What do you learn with Piper?
As kids build Piper and progress through the games, they develop both technical skills and approaches that lead to inventive solutions.
The Piper experience
Piper is a perfect gift to inspire kids to invent with electronics and coding through the Raspberry Pi Edition of Minecraft
Used in School
Used in classrooms all over the world to inspire and engage kids with programming, design and engineering
3.5” x 6.5” x 11” once assembled
5mm thick pine wood
7" LCD display
800 x 480 screen resolution
Input: 5V/1A Output: DC5V/1A/2A
High capacity battery
Raspberry Pi Computer
1.2GHz, 1GB RAM
HDMI, USB, and AV jacks
8 pre-installed game levels
Free downloadable content
Building a computer is just the beginning
Your mission: save the world
Very quickly players are thrust into a world-saving mission: They play a damaged robot who needs some systems fixed. As the levels progress, players find in-game directions for how to add on to their hardware, with wiring, sensors and more. Instant feedback makes learning fun.
Featured level: Funky Fungi
Build an array of buttons and switches to navigate your way across giant mushrooms.
Featured level: Treasure Hunt
Build a LED light to help Piperbot locate lost treasure and learn about outputs.
Featured level: Chain Reaction (TNT)
After installing a switch, Piperbot can now blow up blocks with TNT.
Featured level: Rainbow Bridge
Build a buzzer to make it across a disappearing bridge.
Based on Stanford research on how to teach any skill
Dr. Joel Sadler, Piper co-founder and CTO, created a thesis while at Stanford entitled 'Enabling Novices to Prototype Electronics.' Piper uses key points from that thesis, along with captivating storytelling, to facilitate learning.
Frequently Asked Questions
Piper is recommended for children ages 8-12.
Piper ships internationally, but there may be local duties and taxes applied depending on your country. Customs, Duties and Taxes are calculated at checkout.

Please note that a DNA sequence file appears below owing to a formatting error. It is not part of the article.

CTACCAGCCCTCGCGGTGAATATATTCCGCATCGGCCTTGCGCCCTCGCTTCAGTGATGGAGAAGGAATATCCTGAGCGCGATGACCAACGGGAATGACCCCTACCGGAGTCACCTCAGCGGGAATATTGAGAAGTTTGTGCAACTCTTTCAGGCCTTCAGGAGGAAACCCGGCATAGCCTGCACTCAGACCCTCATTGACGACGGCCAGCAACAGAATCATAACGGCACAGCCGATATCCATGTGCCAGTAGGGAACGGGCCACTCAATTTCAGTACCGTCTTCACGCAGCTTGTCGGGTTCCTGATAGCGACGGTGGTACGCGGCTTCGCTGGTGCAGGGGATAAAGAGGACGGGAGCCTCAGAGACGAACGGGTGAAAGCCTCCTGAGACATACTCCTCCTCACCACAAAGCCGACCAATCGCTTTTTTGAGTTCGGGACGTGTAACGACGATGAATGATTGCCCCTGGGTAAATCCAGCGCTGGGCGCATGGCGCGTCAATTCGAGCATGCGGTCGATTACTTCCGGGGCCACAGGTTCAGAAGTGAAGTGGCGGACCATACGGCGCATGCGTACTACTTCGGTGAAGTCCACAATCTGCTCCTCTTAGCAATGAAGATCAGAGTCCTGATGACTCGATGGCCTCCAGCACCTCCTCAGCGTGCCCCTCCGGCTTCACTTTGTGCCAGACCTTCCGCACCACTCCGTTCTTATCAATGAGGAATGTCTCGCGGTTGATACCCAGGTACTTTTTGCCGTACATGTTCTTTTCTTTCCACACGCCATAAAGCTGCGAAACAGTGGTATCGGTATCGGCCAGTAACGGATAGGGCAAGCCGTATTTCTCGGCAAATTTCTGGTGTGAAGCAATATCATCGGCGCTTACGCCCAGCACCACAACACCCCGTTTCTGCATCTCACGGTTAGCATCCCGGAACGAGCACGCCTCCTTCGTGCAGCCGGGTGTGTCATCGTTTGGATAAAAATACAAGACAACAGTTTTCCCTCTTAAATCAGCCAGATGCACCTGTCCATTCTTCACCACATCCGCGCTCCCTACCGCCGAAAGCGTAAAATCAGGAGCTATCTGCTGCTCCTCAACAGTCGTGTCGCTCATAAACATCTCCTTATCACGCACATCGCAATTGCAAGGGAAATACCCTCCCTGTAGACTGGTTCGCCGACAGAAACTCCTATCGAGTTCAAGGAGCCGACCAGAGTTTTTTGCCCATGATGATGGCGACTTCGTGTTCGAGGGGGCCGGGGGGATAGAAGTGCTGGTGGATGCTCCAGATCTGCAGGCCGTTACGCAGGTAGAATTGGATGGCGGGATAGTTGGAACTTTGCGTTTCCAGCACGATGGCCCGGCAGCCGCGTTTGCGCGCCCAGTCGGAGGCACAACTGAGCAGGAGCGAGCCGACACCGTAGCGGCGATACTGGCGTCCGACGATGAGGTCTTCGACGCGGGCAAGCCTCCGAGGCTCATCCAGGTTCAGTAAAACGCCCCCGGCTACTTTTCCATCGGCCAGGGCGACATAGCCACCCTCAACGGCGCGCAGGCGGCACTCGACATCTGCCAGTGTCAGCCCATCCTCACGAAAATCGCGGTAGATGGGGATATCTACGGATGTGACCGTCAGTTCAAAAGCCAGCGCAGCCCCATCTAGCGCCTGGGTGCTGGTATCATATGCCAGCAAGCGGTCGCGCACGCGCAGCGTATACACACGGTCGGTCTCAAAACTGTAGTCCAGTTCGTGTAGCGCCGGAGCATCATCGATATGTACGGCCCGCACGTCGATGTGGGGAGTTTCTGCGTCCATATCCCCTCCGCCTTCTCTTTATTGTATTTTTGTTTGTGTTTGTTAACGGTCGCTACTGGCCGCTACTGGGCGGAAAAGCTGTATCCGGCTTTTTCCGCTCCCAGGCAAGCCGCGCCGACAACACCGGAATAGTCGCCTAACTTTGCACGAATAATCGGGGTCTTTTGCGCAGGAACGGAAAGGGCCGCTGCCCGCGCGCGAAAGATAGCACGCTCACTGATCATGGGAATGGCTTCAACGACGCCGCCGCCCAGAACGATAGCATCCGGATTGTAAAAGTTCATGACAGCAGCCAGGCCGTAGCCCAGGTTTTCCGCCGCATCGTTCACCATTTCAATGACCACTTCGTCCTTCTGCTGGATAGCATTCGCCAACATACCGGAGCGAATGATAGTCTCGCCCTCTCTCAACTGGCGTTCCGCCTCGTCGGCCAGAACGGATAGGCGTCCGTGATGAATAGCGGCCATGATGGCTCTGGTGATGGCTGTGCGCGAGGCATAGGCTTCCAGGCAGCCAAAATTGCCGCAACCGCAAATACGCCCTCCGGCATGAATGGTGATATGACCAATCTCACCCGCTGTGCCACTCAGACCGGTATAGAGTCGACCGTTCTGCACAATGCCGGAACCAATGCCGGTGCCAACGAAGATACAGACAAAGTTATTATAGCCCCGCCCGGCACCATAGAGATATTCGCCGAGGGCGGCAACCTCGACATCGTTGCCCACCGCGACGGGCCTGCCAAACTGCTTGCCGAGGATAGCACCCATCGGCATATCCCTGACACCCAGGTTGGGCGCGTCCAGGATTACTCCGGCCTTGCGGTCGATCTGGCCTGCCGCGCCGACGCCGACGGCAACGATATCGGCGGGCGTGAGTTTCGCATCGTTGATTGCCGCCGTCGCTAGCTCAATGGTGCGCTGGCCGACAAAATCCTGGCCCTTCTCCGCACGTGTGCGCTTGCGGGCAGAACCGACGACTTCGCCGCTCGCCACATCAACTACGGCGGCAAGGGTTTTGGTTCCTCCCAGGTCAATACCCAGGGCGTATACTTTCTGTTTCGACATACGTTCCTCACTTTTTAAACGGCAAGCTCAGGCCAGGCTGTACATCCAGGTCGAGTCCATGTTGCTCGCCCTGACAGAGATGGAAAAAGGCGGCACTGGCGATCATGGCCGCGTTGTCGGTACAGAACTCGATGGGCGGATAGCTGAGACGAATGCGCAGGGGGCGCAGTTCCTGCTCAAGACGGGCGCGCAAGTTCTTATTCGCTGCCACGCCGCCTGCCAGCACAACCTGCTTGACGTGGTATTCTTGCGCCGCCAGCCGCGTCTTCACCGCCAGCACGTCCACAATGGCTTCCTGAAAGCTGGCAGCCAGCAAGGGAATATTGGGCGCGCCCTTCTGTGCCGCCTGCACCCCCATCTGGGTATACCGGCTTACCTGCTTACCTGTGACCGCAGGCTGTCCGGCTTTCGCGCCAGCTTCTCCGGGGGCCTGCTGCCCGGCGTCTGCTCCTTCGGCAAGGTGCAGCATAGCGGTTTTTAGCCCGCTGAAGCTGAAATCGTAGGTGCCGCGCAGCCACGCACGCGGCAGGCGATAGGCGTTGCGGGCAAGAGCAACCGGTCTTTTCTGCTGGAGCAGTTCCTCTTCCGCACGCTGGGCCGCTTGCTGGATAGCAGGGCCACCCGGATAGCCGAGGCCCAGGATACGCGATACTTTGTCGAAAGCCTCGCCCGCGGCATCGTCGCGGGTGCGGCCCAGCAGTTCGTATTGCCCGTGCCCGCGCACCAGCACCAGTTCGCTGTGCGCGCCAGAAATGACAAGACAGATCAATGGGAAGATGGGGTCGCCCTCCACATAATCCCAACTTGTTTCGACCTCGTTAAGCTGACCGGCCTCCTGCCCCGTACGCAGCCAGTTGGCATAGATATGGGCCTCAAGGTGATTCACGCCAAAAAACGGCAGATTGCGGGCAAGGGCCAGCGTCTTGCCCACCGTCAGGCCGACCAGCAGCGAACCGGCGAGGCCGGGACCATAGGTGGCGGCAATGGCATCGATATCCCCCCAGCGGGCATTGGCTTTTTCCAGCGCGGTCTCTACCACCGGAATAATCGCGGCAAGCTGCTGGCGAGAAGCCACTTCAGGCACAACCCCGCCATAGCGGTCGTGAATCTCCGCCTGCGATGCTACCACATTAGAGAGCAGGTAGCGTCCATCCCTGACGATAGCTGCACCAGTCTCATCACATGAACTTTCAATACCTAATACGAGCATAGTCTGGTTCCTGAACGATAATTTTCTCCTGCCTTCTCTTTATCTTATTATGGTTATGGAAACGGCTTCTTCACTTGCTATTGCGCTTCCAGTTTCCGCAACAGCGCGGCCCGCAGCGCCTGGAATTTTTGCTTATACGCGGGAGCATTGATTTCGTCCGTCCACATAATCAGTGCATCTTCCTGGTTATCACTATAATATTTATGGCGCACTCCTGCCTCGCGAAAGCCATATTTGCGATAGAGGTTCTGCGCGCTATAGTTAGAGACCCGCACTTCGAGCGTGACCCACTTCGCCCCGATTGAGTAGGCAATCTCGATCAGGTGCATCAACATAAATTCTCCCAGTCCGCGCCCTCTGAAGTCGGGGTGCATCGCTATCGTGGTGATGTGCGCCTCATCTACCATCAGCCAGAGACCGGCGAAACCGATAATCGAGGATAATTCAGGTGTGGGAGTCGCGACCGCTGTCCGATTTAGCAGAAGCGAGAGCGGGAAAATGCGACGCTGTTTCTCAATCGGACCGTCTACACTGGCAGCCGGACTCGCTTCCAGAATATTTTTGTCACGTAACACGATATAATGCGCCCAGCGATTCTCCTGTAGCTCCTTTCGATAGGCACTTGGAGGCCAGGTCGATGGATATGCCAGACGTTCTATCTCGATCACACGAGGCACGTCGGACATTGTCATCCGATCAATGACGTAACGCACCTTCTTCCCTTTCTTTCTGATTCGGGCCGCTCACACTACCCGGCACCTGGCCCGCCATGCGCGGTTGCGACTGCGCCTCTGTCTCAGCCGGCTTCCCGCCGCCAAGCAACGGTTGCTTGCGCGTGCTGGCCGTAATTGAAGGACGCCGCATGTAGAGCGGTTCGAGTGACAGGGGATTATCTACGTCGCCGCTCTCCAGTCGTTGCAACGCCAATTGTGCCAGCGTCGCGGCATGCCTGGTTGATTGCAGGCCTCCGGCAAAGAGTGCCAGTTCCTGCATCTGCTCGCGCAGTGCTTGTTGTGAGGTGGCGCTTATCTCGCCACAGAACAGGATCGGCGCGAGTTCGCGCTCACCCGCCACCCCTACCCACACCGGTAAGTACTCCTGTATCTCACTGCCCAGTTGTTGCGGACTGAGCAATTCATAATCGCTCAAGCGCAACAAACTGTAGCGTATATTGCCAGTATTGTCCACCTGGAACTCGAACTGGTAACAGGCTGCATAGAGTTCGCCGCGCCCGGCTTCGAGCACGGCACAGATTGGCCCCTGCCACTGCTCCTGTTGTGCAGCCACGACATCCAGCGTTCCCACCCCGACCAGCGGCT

Currently, Piper ships in English with Mandarin and Japanese translations available. More translations are on the way and we are happy to provide our subtitles if you're interested in translating yourself.
Yes, everything to run Piper is complete with your purchase, including the Raspberry Pi, the computer screen, and our PiperUniverse software!
The same cord you use to power on your Raspberry Pi can be used to charge your battery out of a USB port.
Assembling a Piper usually takes 1-2 hours. Completing all of the Piper hardware missions takes 8-10 hours. Exploring our creative mode can be enjoyed indefinitely!
Yes! We have developed a Stanford endorsed curriculum which you can use to help your child fully understand the basics of electronics, programming, and computing. You can purchase the additional curriculum here.
Absolutely. Each Piper comes pre-installed with NOOBS which is the Raspberry Pi operating system. There is an internet browser, a word processor, scratch programming, and more!
Piper is not easy and it is not designed to be. Any child or adult will at times be challenged, confused, or even frustrated. What you will not be is bored. We believe iteration is an important part of the engineering process. Because Piper sees engagement unlike other products, we've found that young engineers do not give up like they would on other products, they double down, revisit the details and try again and that is what building with Piper is about.
Lots of people ask us if we named the company after the show “Silicon Valley.” No, we didn’t; we had the name before the show. :) The reason we call ourselves “Piper” is that we initially wanted to create a tool to demystify technology and we thought that teaching about the Internet would be a good place to start. To encapsulate this idea in our name, we thought of a plumbing analogy and how the Internet (and computers) are like a series of connected pipes. But we were surprised - kids told us they wanted to play more Minecraft and do less HTML and CSS. So we pivoted our direction to focus on a physical building combined with Minecraft: Pi Edition. But the name remained. :)
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